Postal service could stop Saturday delivery
Published 12:00 am Wednesday, September 11, 2002
Saturday deliveries from the mail carrier could fall into the same category as those made by the milkman and iceman.
Facing a decrease in demand for services and products and the rapidly rising costs, the United States Postal Service is looking at some cost-cutting measures that could include reducing delivery to only five days a week.
The Postal Service Board of Governors has directed management to study different options.
With the announcement on Tuesday, the board reinforced its call for the need of statutory reform of the laws governing the Postal Service. Without the needed flexibility of a new regulatory model, the USPS must consider steps such as those requested by the board in order to pay the costs of maintaining universal service.
The call to study how the USPS can continue to cut costs came after last week’s announcement to reduce spending by $2.5 billion by 2003. Plans also include eliminating 75,000 work years, cutting administrative cots by 25 percent and reducing transportation costs by 10 percent.
"It would definitely be a way to save some money," Troy Postmaster Cody Ward said of eliminating Saturday routes.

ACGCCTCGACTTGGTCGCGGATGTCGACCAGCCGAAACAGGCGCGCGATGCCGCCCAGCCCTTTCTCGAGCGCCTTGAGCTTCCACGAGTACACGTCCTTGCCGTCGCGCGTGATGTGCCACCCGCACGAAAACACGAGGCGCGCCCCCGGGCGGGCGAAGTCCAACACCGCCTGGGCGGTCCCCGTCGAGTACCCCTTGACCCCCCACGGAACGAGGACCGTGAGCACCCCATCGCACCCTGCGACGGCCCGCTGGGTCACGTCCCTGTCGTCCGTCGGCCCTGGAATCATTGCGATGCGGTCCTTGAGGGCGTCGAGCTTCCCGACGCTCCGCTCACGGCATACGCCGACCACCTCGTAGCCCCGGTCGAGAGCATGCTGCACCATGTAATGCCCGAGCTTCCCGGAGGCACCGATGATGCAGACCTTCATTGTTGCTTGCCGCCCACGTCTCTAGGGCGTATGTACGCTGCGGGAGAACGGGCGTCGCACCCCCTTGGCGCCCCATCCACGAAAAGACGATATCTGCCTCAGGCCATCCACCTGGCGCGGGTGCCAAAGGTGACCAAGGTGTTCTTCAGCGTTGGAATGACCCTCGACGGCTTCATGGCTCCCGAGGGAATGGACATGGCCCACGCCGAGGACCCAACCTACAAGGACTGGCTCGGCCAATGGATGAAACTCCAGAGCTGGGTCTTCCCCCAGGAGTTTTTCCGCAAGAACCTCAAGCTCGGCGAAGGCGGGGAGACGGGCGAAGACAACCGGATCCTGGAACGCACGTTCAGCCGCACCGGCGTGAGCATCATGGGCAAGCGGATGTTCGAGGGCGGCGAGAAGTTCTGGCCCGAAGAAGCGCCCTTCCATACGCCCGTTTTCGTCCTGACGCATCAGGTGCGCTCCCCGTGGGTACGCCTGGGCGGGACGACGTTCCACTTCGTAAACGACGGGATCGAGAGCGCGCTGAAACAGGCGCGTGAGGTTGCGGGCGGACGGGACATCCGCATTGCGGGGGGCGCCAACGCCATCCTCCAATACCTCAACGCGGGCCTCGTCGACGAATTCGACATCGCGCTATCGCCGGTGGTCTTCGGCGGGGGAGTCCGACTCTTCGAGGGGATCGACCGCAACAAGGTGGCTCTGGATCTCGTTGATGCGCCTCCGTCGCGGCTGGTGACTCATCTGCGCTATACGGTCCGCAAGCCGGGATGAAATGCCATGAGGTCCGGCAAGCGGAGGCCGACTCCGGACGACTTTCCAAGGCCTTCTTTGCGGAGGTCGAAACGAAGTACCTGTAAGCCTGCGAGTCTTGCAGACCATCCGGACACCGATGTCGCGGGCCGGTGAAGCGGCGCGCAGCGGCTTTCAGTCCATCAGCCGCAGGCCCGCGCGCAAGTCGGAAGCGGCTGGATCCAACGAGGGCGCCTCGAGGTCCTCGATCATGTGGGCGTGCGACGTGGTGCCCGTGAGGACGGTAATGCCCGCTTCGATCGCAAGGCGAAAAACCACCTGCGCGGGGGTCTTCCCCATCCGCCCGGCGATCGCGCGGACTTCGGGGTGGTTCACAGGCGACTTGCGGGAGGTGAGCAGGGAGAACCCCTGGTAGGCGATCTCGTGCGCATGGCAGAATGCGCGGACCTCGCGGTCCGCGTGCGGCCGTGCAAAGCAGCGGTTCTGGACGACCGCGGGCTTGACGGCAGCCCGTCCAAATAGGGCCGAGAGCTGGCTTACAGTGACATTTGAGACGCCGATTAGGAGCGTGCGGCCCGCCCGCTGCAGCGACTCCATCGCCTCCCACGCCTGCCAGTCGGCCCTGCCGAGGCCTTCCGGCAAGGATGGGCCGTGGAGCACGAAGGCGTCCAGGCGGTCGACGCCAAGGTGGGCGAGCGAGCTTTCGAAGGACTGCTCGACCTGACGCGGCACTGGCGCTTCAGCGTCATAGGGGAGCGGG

He said considering that action would cut miles and hours worked by one-sixth, a great deal of money would be saved.
But, he hopes it does not come to that sort of action.
"I would hope that somehow, some way, we can cure our economic ills without doing that," Ward said.
However, he realizes if the cuts are not made somewhere, postal rates will have to increase.
"Right now, they’re just studying their options," Ward said of the USPS managers.
Among the fiscal challenges being faced by the Postal Service is a potential loss of $2 billion to $3 billion this fiscal year.
Contributing factors include little control over some labor costs, arbitrated wage rate increases that can exceed the rate of inflation, escalating fuel costs, changes in the type of mail being processed, an increasingly competitive communications marketplace and forecasts calling for the diversion of some First-Class mail to electronic alternatives.
Employee compensation accounts for 76 percent of the USPS costs. The law governing postal operations provides neither a mechanism to control wage rates nor to adjust postage rates quickly in response to market changes.
Members of the Board of Governors have also asked postal management to freeze capital construction commitments at more than 800 facilities.
In addition to the possibility of bringing a halt to Saturday delivery, the USPS is also considering consolidating some postal facilities.